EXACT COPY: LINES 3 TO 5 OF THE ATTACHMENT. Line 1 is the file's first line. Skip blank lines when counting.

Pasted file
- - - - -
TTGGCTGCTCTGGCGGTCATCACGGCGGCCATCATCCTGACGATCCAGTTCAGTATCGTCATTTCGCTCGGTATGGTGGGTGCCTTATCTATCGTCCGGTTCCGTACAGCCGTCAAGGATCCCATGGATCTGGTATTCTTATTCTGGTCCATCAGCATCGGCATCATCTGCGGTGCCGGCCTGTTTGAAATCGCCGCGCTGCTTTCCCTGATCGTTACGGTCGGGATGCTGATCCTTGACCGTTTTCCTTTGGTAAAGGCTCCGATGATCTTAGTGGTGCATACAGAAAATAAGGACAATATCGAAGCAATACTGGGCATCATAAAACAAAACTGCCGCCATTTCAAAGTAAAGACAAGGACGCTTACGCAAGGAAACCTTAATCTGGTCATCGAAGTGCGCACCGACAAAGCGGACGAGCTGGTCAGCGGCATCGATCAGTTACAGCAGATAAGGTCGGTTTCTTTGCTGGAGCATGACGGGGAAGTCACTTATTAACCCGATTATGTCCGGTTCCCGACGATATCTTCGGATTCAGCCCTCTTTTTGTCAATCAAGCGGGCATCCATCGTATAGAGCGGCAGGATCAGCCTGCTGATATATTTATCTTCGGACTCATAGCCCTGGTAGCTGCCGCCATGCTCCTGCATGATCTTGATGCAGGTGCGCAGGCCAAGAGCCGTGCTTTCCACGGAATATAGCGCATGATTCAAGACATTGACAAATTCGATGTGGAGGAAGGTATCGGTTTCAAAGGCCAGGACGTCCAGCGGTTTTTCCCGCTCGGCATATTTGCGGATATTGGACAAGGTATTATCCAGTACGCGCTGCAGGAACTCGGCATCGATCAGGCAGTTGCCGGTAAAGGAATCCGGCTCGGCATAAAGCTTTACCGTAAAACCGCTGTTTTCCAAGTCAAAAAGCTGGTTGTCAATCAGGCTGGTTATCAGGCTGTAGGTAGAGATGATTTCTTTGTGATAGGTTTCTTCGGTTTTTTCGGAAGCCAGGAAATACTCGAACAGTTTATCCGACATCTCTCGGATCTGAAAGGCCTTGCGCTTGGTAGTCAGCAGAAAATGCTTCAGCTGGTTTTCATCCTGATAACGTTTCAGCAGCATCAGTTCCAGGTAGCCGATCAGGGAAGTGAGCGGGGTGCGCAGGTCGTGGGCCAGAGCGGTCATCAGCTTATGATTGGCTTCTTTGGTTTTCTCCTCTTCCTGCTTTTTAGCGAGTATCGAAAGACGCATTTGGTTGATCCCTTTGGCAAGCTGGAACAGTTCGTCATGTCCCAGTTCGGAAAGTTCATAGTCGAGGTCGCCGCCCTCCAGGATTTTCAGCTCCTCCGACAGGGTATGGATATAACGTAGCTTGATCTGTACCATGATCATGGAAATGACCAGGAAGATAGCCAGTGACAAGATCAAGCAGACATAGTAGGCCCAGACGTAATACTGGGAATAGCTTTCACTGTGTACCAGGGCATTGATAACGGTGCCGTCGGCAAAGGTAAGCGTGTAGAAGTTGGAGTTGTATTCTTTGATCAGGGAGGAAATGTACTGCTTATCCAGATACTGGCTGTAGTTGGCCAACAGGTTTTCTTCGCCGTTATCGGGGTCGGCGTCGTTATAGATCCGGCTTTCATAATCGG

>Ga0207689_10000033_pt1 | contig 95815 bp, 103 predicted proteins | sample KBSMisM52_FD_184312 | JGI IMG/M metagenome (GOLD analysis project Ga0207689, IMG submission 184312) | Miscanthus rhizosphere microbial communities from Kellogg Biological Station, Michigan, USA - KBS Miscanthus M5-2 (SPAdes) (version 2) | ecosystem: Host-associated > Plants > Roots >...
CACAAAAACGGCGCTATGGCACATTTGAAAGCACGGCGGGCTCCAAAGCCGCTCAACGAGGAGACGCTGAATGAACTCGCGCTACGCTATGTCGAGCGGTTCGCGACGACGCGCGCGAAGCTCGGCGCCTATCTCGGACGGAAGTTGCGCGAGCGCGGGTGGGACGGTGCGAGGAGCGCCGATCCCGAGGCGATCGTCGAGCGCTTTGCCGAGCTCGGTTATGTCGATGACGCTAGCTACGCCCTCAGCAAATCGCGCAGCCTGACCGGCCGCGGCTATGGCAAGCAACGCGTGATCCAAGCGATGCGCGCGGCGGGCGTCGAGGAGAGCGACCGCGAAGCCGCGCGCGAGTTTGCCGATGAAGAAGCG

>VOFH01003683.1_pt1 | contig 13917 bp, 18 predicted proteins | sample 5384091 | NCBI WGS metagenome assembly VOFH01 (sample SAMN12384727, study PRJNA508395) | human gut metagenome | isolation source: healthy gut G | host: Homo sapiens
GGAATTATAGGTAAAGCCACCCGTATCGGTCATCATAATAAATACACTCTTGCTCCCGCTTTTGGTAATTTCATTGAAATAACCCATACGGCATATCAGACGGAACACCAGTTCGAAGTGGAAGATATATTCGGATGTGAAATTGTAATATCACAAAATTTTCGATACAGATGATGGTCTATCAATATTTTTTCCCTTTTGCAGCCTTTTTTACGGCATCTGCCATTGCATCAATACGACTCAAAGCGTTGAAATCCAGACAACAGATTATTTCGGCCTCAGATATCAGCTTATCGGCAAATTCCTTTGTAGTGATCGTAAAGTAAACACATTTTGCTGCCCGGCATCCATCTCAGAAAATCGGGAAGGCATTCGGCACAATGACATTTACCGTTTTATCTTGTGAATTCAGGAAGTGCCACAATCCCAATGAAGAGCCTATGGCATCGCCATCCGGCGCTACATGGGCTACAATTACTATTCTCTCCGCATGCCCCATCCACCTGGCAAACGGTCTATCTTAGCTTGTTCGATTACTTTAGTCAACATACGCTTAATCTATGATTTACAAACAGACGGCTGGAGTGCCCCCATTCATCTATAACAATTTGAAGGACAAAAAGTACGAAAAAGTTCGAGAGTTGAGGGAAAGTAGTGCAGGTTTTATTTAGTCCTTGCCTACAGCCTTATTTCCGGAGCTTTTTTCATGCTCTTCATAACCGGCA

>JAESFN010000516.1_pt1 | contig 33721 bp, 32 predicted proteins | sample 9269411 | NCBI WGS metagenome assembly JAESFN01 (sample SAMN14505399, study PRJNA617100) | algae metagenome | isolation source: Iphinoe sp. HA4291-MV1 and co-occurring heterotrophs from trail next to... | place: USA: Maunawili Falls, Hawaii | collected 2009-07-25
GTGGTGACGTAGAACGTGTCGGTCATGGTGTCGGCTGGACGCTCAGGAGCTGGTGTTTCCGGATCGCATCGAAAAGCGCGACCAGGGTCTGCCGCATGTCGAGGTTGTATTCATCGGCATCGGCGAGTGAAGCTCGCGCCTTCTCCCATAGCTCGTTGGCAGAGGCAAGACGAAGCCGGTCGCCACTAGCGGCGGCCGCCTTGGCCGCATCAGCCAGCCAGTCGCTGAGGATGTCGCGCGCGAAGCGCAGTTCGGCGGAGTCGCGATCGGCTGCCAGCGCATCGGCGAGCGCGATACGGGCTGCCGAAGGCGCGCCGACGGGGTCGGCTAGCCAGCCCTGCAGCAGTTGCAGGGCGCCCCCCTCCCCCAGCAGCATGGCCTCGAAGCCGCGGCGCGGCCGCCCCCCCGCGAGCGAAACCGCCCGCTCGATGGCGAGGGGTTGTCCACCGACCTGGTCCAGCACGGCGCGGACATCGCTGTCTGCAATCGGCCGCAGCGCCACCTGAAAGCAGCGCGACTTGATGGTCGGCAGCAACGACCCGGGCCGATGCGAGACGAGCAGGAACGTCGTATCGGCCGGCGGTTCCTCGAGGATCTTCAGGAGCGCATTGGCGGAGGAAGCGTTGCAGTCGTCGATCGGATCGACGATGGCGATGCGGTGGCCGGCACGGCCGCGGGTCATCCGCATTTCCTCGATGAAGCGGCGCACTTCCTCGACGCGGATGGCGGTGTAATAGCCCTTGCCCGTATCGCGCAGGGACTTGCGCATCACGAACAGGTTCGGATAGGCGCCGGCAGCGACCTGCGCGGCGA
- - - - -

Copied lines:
CACAAAAACGGCGCTATGGCACATTTGAAAGCACGGCGGGCTCCAAAGCCGCTCAACGAGGAGACGCTGAATGAACTCGCGCTACGCTATGTCGAGCGGTTCGCGACGACGCGCGCGAAGCTCGGCGCCTATCTCGGACGGAAGTTGCGCGAGCGCGGGTGGGACGGTGCGAGGAGCGCCGATCCCGAGGCGATCGTCGAGCGCTTTGCCGAGCTCGGTTATGTCGATGACGCTAGCTACGCCCTCAGCAAATCGCGCAGCCTGACCGGCCGCGGCTATGGCAAGCAACGCGTGATCCAAGCGATGCGCGCGGCGGGCGTCGAGGAGAGCGACCGCGAAGCCGCGCGCGAGTTTGCCGATGAAGAAGCG

>VOFH01003683.1_pt1 | contig 13917 bp, 18 predicted proteins | sample 5384091 | NCBI WGS metagenome assembly VOFH01 (sample SAMN12384727, study PRJNA508395) | human gut metagenome | isolation source: healthy gut G | host: Homo sapiens
GGAATTATAGGTAAAGCCACCCGTATCGGTCATCATAATAAATACACTCTTGCTCCCGCTTTTGGTAATTTCATTGAAATAACCCATACGGCATATCAGACGGAACACCAGTTCGAAGTGGAAGATATATTCGGATGTGAAATTGTAATATCACAAAATTTTCGATACAGATGATGGTCTATCAATATTTTTTCCCTTTTGCAGCCTTTTTTACGGCATCTGCCATTGCATCAATACGACTCAAAGCGTTGAAATCCAGACAACAGATTATTTCGGCCTCAGATATCAGCTTATCGGCAAATTCCTTTGTAGTGATCGTAAAGTAAACACATTTTGCTGCCCGGCATCCATCTCAGAAAATCGGGAAGGCATTCGGCACAATGACATTTACCGTTTTATCTTGTGAATTCAGGAAGTGCCACAATCCCAATGAAGAGCCTATGGCATCGCCATCCGGCGCTACATGGGCTACAATTACTATTCTCTCCGCATGCCCCATCCACCTGGCAAACGGTCTATCTTAGCTTGTTCGATTACTTTAGTCAACATACGCTTAATCTATGATTTACAAACAGACGGCTGGAGTGCCCCCATTCATCTATAACAATTTGAAGGACAAAAAGTACGAAAAAGTTCGAGAGTTGAGGGAAAGTAGTGCAGGTTTTATTTAGTCCTTGCCTACAGCCTTATTTCCGGAGCTTTTTTCATGCTCTTCATAACCGGCA